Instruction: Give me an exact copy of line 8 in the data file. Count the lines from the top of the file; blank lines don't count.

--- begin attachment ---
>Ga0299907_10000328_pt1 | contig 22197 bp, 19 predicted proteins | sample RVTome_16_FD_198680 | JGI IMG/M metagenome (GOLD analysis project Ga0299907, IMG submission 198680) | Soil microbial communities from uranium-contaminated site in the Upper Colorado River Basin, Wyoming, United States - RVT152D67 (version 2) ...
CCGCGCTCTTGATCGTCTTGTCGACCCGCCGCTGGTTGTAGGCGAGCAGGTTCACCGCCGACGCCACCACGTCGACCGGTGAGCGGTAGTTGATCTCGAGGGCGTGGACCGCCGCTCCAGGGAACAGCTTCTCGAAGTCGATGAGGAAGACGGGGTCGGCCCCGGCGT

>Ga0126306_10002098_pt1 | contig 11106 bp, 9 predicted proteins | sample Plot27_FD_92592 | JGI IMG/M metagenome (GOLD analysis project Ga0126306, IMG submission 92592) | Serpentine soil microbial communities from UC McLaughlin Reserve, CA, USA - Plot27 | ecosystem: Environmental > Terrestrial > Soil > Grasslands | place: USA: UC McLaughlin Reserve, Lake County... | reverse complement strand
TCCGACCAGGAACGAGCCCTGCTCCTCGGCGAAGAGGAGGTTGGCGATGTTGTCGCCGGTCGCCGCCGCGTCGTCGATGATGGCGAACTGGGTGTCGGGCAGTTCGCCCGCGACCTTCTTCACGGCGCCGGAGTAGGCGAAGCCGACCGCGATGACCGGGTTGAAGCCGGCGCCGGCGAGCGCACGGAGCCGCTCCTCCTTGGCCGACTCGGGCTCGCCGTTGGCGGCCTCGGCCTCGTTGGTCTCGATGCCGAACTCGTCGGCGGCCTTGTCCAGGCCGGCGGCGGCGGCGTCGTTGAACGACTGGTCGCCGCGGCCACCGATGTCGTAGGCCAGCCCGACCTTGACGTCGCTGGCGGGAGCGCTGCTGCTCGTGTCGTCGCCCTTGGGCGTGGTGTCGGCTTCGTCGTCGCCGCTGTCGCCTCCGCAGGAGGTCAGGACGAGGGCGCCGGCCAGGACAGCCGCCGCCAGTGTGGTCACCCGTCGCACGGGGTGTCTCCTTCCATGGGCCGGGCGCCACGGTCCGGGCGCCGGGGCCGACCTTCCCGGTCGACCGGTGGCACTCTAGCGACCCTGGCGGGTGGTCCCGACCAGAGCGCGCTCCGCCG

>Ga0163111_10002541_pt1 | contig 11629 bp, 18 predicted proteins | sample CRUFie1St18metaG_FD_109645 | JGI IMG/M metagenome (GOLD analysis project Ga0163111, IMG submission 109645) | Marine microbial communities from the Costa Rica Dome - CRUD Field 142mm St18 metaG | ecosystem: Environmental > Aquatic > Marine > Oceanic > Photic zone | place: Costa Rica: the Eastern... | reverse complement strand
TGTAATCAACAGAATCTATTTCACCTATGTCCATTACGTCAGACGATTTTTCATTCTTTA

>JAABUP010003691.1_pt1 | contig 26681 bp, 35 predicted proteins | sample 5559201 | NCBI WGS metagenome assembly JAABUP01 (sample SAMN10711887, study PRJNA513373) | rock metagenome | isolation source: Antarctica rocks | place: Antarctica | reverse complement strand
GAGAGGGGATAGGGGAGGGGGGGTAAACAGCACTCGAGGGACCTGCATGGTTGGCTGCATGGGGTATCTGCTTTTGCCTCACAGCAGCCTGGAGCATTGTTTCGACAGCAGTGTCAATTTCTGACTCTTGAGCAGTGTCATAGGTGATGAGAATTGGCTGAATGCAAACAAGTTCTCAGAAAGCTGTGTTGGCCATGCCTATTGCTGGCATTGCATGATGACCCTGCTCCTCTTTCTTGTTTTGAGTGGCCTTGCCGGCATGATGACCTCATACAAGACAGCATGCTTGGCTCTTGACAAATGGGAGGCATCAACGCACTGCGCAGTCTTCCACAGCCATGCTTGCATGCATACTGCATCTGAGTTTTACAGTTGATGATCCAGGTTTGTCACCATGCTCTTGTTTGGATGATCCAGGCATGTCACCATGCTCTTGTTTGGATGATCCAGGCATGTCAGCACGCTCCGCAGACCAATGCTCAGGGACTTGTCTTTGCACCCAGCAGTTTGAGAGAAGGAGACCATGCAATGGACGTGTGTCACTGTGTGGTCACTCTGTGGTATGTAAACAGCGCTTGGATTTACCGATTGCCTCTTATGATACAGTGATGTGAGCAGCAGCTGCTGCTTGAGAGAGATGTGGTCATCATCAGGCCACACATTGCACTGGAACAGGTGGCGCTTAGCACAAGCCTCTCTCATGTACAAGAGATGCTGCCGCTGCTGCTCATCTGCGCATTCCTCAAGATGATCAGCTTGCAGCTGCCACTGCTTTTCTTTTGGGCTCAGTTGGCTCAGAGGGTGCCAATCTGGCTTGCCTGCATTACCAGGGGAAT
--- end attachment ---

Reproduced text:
GAGAGGGGATAGGGGAGGGGGGGTAAACAGCACTCGAGGGACCTGCATGGTTGGCTGCATGGGGTATCTGCTTTTGCCTCACAGCAGCCTGGAGCATTGTTTCGACAGCAGTGTCAATTTCTGACTCTTGAGCAGTGTCATAGGTGATGAGAATTGGCTGAATGCAAACAAGTTCTCAGAAAGCTGTGTTGGCCATGCCTATTGCTGGCATTGCATGATGACCCTGCTCCTCTTTCTTGTTTTGAGTGGCCTTGCCGGCATGATGACCTCATACAAGACAGCATGCTTGGCTCTTGACAAATGGGAGGCATCAACGCACTGCGCAGTCTTCCACAGCCATGCTTGCATGCATACTGCATCTGAGTTTTACAGTTGATGATCCAGGTTTGTCACCATGCTCTTGTTTGGATGATCCAGGCATGTCACCATGCTCTTGTTTGGATGATCCAGGCATGTCAGCACGCTCCGCAGACCAATGCTCAGGGACTTGTCTTTGCACCCAGCAGTTTGAGAGAAGGAGACCATGCAATGGACGTGTGTCACTGTGTGGTCACTCTGTGGTATGTAAACAGCGCTTGGATTTACCGATTGCCTCTTATGATACAGTGATGTGAGCAGCAGCTGCTGCTTGAGAGAGATGTGGTCATCATCAGGCCACACATTGCACTGGAACAGGTGGCGCTTAGCACAAGCCTCTCTCATGTACAAGAGATGCTGCCGCTGCTGCTCATCTGCGCATTCCTCAAGATGATCAGCTTGCAGCTGCCACTGCTTTTCTTTTGGGCTCAGTTGGCTCAGAGGGTGCCAATCTGGCTTGCCTGCATTACCAGGGGAAT